Melissa officinalis (Lemon Balm, balm, Melissa, sweet balm)

  • Pharmacy Author:
    Omudhome Ogbru, PharmD

    Dr. Ogbru received his Doctorate in Pharmacy from the University of the Pacific School of Pharmacy in 1995. He completed a Pharmacy Practice Residency at the University of Arizona/University Medical Center in 1996. He was a Professor of Pharmacy Practice and a Regional Clerkship Coordinator for the University of the Pacific School of Pharmacy from 1996-99.

  • Medical and Pharmacy Editor: Jerry R. Balentine, DO, FACEP
    Jerry R. Balentine, DO, FACEP

    Jerry R. Balentine, DO, FACEP

    Dr. Balentine received his undergraduate degree from McDaniel College in Westminster, Maryland. He attended medical school at the Philadelphia College of Osteopathic Medicine graduating in1983. He completed his internship at St. Joseph's Hospital in Philadelphia and his Emergency Medicine residency at Lincoln Medical and Mental Health Center in the Bronx, where he served as chief resident.

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GENERIC NAME: Melissa officinalis

BRAND NAME: Lemon Balm, balm, Melissa, sweet balm

PRESCRIPTION: No

GENERIC AVAILABLE: Yes

USES: Lemon balm may be used digestive aid, increase appetite, flatulence, genital herpes, and insomnia and anxiety.

Discuss all herbs and supplements you are currently taking with your health care professional.

SIDE EFFECTS: Side effects of lemon balm are:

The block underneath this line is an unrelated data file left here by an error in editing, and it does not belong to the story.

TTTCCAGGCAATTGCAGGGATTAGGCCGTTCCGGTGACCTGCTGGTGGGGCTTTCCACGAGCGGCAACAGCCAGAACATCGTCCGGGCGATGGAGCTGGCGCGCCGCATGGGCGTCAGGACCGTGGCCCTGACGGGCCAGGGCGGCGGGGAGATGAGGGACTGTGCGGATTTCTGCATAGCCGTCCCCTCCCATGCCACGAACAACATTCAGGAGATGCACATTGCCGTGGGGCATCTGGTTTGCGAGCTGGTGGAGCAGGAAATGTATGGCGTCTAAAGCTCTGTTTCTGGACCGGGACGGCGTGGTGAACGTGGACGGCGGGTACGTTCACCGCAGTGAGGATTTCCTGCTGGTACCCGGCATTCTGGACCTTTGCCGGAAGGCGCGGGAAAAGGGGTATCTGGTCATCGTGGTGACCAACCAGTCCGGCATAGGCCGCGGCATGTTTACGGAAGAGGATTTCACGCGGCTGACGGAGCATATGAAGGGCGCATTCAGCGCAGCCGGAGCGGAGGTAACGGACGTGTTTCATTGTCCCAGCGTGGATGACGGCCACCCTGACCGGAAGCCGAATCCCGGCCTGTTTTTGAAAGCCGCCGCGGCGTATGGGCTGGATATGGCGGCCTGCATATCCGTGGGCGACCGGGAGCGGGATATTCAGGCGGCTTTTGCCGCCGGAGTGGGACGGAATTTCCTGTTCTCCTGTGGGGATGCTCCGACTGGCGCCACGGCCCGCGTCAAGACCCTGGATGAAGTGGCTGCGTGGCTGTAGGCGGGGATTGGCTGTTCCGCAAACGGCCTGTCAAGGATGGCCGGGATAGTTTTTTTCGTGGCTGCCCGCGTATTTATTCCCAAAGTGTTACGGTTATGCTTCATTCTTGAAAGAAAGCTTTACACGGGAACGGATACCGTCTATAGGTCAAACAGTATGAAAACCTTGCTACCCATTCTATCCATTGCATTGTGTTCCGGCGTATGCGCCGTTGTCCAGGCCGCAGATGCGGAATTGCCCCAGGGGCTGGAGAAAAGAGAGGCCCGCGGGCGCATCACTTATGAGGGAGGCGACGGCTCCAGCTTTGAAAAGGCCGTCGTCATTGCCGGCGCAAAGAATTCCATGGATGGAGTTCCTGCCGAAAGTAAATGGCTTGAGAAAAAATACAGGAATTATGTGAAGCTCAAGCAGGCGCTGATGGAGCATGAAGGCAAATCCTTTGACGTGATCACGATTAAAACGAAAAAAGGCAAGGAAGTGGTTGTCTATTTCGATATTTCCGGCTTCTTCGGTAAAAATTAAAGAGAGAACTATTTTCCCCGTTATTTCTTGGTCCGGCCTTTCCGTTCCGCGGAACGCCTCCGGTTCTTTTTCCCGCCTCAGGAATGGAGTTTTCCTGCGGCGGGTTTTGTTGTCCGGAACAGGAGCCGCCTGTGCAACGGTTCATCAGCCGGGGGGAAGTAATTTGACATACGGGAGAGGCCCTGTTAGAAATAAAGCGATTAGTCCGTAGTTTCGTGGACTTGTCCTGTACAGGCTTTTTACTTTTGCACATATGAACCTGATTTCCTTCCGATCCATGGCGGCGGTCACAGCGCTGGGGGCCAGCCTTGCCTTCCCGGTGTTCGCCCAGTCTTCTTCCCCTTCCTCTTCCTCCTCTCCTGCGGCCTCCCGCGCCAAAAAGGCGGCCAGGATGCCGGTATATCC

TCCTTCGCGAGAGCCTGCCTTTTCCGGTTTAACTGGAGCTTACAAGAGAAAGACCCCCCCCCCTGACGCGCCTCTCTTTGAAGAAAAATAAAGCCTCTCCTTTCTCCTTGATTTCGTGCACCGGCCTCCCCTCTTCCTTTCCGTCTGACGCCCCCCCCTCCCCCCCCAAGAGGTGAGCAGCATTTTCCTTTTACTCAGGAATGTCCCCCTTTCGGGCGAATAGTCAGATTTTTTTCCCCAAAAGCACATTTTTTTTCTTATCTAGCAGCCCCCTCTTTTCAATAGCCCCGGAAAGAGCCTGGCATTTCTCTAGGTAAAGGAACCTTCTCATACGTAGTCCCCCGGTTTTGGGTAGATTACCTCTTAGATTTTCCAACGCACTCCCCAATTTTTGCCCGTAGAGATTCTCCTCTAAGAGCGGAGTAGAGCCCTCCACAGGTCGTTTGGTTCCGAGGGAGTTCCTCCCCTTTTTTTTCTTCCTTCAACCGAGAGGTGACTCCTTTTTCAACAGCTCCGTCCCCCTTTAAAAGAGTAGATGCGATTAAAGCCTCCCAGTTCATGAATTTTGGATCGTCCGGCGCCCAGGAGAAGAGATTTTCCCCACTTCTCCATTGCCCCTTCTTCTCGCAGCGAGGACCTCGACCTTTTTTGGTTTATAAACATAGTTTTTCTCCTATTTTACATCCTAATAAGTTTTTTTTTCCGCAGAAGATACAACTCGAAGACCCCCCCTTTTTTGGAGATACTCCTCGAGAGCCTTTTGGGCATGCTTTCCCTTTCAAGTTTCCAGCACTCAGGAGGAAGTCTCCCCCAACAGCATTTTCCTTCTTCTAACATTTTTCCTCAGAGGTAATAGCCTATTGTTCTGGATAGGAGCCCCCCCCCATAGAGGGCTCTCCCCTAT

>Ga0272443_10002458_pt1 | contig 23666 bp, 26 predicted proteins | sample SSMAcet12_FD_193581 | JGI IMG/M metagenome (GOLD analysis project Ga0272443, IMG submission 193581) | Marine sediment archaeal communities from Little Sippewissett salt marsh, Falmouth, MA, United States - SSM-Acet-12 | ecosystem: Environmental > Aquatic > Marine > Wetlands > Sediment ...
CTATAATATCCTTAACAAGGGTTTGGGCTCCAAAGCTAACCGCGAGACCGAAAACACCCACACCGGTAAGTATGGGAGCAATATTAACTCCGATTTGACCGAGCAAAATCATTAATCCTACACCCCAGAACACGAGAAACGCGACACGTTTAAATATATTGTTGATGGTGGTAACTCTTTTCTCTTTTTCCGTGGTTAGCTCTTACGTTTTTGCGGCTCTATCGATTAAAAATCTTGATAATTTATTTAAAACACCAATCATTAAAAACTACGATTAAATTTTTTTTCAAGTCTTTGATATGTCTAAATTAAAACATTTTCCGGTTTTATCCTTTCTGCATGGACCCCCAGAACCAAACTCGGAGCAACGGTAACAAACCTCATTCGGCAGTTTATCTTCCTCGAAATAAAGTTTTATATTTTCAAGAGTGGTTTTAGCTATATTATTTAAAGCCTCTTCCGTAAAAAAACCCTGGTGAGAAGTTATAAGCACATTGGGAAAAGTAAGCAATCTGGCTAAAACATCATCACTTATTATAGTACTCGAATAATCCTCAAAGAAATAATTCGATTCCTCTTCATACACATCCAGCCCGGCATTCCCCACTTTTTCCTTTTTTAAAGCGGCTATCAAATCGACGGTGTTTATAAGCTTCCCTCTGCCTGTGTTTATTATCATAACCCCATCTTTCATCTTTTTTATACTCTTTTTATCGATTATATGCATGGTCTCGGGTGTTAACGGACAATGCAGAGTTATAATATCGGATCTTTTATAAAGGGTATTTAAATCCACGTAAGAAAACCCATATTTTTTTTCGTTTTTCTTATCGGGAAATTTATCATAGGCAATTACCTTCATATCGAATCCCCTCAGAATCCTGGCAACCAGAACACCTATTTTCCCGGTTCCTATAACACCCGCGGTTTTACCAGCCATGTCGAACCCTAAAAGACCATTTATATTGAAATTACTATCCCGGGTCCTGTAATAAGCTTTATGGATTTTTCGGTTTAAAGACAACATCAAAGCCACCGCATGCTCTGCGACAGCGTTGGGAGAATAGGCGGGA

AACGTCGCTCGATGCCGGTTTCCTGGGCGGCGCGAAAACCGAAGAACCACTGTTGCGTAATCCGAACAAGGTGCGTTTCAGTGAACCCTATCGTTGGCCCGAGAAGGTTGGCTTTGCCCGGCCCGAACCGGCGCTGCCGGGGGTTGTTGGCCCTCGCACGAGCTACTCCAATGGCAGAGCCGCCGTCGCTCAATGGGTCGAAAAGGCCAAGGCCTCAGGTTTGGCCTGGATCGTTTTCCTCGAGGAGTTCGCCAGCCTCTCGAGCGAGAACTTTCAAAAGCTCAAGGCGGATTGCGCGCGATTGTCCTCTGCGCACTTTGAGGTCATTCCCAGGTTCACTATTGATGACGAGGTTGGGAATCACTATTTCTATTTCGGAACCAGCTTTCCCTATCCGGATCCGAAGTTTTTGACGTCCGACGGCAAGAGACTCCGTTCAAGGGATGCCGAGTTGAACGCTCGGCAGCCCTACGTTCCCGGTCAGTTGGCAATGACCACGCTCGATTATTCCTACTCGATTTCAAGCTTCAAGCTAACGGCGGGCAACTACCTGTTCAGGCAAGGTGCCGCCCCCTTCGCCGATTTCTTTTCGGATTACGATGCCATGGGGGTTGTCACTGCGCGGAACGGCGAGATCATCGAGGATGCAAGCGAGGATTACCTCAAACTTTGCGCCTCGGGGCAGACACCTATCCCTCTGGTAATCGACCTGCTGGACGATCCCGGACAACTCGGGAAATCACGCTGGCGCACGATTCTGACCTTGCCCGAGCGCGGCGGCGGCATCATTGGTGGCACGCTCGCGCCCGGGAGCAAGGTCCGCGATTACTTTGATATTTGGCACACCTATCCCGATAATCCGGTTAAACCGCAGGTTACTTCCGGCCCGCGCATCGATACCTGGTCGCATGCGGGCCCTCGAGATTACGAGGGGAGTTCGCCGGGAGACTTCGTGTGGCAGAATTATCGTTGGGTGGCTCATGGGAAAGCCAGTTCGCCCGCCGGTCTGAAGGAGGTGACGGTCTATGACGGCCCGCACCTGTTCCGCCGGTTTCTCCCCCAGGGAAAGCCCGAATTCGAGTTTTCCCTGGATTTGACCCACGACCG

• hypersensitivity reactions,
  • sedation, and
  • skin irritation.

DRUG INTERACTIONS: Lemon balm might interact with thyroid medications and sedatives.

PREGNANCY AND BREASTFEEDING SAFETY: Pregnant women should not take or use lemon balm. Women who are breastfeeding should not take or use lemon balm.

PREPARATIONS: Lemon balm is available in tea, tincture, and cream or ointment formations.

STORAGE: Due to many manufacturers producing each formulation, storage requirements may vary based on individual product.

DOSING:

  • Tea: Use 1.5 to 4.5 gram leaf in 150 ml water to prepare 1 cup of tea, as needed.
  • Tincture: Take 2 to 6 ml by mouth 3 times a day.
  • Cream/ointment: Apply 1% of a 70:1 extract to the affected area(s) 2 to 4 times a day for up to 14 days.

DRUG CLASS AND MECHANISM: Lemon balm is a plant used as an herbal supplement. It may have antiviral activity against some viruses, for example, the herpes virus as well as calming effects. It active compounds in lemon balm are caffeic acid and tannins.

Medically reviewed by Eni Williams, PharmD

REFERENCE: Science.gov.

Medically Reviewed by a Doctor on 3/4/2016

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